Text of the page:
“For the Lord gives wisdom; from his mouth come knowledge and understanding.” – Proverbs 2:6
I was minding my business a week ago last Saturday in Trinidad when, out of the blue, I received a phone call from the Antigua and Barbuda Hitz 91.9 FM radio station in St. John’s, asking whether I would sit on a radio panel of two on the following day.
I gathered from the caller that the programme was called “Big Issues” and there was some mention of my being able to contribute as a Caribbean consultant. The topic was about Antigua and Barbuda Carnival (July 25 to August 4), whereupon I enquired who recommended me. I was told that Rory Butler, a young journalist and CMEx-er (past participant in the Caribbean Media Exchange on Sustainable Tourism event series – www.cmexmedia.org ), had suggested that I join the panel. Based on Rory’s recommendation, I quickly convinced myself that I could make a contribution from a regional management consultant perspective and willingly accepted the invitation.
At the appointed time on Sunday, I was introduced by the moderator to the other panelist and the audience. His name was Daryl, I never got his second name, but I know that he is a major player in the creative aspects of carnival. Indeed I gathered that he was a band leader in this year’s festival. The panel discussion went on for just under an hour and the moderator was very skillful in effectively alternating the discussion between the two panelists.
On the following Tuesday morning, I was having breakfast when the phone rang, again out of the blue. A very concerned lady beseeches me not to propose that the Barbados Crop Over dates be changed. She advised that there was a report on Barbados radio the previous day stating that I had proposed on Antigua radio that the Barbados should change its Crop Over dates so as not to clash with Antigua’s carnival. Her rationale was that she is a Grenadian living in Barbados and she looked forward every year to enjoying the Barbados Crop Over celebrations and then proceeding soon after to her native land to continue the revelry.
I hastened to address her concern by assuring her that I had not said any such thing and indeed I was flattered to think that I could have such influence. She was not convinced and repeated please do not propose a change of the Barbados Crop Over dates and play havoc with her well established annual plans.
I was then able to stabilize the conversation to a point where I explained what I thought happened.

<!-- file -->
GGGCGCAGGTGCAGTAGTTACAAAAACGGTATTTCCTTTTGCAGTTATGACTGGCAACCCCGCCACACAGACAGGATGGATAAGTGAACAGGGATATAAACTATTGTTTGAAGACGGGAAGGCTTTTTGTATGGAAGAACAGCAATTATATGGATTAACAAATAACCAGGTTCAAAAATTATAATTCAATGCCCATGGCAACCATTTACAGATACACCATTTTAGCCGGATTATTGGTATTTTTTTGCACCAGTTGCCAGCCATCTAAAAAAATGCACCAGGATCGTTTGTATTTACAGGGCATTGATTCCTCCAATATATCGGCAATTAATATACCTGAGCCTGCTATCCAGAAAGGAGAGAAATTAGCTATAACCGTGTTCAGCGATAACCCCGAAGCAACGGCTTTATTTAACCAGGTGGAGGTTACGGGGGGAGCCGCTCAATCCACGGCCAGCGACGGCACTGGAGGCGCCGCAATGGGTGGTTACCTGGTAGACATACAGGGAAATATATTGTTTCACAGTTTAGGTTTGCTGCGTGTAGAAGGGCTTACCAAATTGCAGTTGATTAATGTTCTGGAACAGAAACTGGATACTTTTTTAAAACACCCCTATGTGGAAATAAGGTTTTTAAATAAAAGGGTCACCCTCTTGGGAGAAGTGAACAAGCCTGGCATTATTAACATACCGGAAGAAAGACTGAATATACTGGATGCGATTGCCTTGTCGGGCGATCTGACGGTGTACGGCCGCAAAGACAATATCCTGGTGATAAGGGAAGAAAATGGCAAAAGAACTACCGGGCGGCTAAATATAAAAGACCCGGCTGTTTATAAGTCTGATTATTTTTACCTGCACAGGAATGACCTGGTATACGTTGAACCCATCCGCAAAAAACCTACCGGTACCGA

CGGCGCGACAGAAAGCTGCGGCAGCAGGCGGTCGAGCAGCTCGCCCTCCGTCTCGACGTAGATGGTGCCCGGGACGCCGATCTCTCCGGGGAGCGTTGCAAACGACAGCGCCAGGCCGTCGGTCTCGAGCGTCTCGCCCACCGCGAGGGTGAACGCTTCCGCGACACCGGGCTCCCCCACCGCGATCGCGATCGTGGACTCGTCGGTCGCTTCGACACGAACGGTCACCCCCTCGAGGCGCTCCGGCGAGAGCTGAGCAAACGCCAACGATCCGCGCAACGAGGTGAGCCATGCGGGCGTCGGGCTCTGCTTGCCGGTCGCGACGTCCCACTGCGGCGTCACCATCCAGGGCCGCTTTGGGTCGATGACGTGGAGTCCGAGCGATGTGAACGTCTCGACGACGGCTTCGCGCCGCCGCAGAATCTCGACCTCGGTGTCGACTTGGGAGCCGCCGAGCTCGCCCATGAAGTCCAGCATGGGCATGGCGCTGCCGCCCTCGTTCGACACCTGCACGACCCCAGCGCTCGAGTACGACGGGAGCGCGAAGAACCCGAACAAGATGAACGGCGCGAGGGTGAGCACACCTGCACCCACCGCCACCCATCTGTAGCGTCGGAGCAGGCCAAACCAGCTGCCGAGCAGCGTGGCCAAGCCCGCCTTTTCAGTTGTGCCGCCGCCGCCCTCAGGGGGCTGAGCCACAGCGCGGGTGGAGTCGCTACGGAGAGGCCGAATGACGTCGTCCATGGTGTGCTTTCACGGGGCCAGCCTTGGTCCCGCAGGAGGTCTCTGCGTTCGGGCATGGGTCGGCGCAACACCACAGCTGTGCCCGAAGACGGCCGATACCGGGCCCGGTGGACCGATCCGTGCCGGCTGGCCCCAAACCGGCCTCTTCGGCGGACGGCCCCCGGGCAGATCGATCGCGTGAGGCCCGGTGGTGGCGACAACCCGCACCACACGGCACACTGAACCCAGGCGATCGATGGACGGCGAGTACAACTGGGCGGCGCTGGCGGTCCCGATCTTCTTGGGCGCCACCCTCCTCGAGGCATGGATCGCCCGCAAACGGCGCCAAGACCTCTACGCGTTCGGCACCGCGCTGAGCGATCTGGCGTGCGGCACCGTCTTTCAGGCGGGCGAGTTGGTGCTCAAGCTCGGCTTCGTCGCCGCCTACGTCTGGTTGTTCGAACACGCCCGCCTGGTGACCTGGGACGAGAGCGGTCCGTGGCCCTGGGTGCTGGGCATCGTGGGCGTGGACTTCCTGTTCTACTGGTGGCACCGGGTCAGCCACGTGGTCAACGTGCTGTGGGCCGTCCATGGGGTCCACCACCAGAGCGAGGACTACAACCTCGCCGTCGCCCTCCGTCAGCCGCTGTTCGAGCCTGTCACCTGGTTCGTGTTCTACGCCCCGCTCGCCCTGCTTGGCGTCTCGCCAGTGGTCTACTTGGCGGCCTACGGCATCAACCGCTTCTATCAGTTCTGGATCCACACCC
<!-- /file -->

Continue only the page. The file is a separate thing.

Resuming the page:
I recounted that during the panel discussion several issues were raised which included: (1) the ranking of the Carnivals in the Caribbean; (2) how to develop the Antigua and Barbuda annual carnival festival as a business; (3) the growth of the Barbados Crop Over festival; (4) the strategically placed annual festivals in Barbados; (5) the general enhancement of the cultural industries sector in the Caribbean; and (6) the rationalization of the timing of festivals in the Caribbean.
Daryl admitted that Trinidad and Tobago was the leader in the Caribbean but that Antigua and Barbuda was a major contender for second place. I made no comment since I have never witnessed Carnival in Antigua and I have never researched its history.
I advised that for Antigua and Barbuda to develop its annual carnival festival as a business, it could use its two year-old festival office as a focal point and develop a mix of good corporate governance, marketing, festival activities (including invitations to non-local artistes), people development and public and private sector funding systems around it.
I recalled that, as a teenager, I participated in the first Barbados Jaycees carnival in 1958 which ran annually from 1958 until 1964. Crop Over, as we know it today, had its origin through the Yoruba Foundation and then the Board of Tourism in 1974. The National Cultural Foundation was established in 1983 and has been conceptualizing and producing the festival which has evolved into the grand spectacle that it is today. Some traditions have been lost; some new ones have emerged and some have been transformed. It is now spread over a period of eight weeks and is considered a major financial stimulus in the country generating some BDS$80 million in economic activity throughout all tiers of the society.
Other popular annual festivals on the island are: Barbados Reggae Festival, Holders Season (a celebration of music and theatre), Holetown Festival (first settlement of Barbados by the British), Oistins’ Fish Festival, Barbados Food and Wine and Rum Festival, Open House Programme (showcasing Barbados’ most historic, luxurious or architecturally captivating homes), Open Gardens, Celtic Festival (historic links) and GospelFest.
I spoke about the general enhancement of the cultural industries sector in the Caribbean as a major foreign exchange earner. At a time when all countries of the Caribbean are looking to diversify their economies from the traditional sectors, why is only lip service being paid to this sector when it encompasses a plethora of indigenous talent?
Lastly, I lamented the fact that there was not a Caribbean administration which could rationalize the timing of festivals in the Caribbean so as to present them to the global market throughout the year rather than competing, as we do now, so that patrons have to make a choice if there is a clash in timing.
It is in this context, madam caller, that I may have been misquoted.
Now, let us all lift up our voices and pray for the wisdom of God to continually direct our efforts so that our collective wisdom may reach the ears of our leaders and positively impact their decision making.
(Dr. Basil Springer GCM is Change-Engine Consultant, Caribbean Business Enterprise Trust Inc. – CBET. His columns may be found at www.cbetmodel.org and www.nothingbeatsbusiness.com.)